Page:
The talk is 50 minutes long, and I believe you’ll be compelled to sit through and enjoy it. So grab a seat, a cold drink, and have a listen!

Greg Brown, “Long Journey North”
(Please excuse the occasional brief mic interruptions.)

See more Long Journey North photos HERE.

Enjoy this story? Read my book, Flying Carpet: The Soul of an Airplane, available in print and your favorite ebook format.

Greg

©2004, 2019 Gregory N. Brown

“Best Landing Anyone Ever Made,” Greg’s Father’s Day legacy Flying Carpet column

We’re out of control!” yelled my father, grabbing the wheel.

“No we’re not.” I replied, grabbing it back.

Ignoring my father wasn’t easy, as he’d been a pilot since before I was born.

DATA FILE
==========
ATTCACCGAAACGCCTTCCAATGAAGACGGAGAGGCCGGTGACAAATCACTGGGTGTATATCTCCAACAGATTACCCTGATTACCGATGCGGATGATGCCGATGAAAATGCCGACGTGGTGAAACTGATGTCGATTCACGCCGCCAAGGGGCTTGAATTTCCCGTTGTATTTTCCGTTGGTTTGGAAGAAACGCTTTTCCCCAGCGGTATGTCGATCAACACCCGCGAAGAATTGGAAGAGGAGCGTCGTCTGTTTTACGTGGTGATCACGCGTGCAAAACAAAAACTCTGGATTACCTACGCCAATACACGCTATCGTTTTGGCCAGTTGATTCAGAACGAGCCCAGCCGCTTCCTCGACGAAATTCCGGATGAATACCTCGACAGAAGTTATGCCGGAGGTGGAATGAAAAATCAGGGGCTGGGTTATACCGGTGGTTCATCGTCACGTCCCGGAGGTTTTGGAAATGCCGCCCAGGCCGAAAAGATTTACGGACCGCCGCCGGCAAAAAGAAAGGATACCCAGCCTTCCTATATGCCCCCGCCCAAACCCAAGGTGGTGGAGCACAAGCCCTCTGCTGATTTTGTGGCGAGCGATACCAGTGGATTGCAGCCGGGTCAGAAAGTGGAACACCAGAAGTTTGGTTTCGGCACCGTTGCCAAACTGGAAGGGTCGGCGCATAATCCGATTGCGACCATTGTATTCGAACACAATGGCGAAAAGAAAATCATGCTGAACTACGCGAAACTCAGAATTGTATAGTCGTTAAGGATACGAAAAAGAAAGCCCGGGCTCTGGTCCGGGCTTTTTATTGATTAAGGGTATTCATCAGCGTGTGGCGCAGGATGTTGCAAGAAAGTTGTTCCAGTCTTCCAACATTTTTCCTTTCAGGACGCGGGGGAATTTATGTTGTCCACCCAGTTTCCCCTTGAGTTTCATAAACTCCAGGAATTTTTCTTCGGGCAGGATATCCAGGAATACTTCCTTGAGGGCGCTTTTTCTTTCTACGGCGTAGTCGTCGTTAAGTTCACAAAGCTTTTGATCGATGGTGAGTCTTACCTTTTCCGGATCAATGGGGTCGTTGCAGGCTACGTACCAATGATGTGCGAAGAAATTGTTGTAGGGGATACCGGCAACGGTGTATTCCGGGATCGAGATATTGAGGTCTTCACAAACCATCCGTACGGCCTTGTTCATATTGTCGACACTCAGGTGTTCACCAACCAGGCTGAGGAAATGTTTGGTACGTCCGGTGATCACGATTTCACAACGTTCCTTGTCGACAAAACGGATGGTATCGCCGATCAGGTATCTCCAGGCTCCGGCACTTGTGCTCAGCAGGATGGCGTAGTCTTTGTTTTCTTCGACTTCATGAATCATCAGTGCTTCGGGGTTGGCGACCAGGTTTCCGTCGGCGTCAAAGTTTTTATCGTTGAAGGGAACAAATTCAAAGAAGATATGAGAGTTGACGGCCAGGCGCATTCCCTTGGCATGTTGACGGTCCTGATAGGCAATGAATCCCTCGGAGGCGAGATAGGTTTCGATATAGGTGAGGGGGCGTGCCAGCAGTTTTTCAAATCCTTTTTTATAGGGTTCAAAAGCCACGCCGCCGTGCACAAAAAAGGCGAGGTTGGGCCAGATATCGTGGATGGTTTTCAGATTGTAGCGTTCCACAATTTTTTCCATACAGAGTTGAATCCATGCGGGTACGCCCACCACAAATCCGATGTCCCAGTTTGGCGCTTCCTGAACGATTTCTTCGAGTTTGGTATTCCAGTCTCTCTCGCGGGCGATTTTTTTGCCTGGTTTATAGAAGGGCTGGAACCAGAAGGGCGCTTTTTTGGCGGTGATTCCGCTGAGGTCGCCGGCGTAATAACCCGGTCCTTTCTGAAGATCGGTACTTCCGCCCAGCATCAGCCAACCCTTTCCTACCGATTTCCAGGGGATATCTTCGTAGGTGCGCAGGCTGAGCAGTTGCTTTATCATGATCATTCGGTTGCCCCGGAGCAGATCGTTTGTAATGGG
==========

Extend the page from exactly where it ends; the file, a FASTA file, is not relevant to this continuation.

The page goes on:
He bought his first airplane in 1949, a tiny Aeronca Chief. Soon afterward he traded for an Ercoupe, which he landed in a Missouri farm field to wait out thunderstorms. Pilots don’t do that sort of thing anymore.

“We’re in trouble! I’m taking over!”

“Dad! Please believe me. We’ll be okay…”

Next came a triple-tailed Bellanca Cruisair. “Most efficient airplane I ever owned,” he claimed, “150 mph on 150 hp.”

He earned his instrument rating in that Bellanca, using just a headset, compass, and turn-and-bank indicator. In those days pilots flew airways defined by Morse code — “a” indicated one side of course, and “n,” the other. On course aviators were treated to a steady tone. No frilly moving maps, back then.

My dad’s one metal bender occurred in that Bellanca, which had retractable landing gear manually extended by many turns of a crank…

**Read Greg’s complete legacy Father’s Day column, Best Landing Anyone Ever Made** (Mobile-friendly version here.)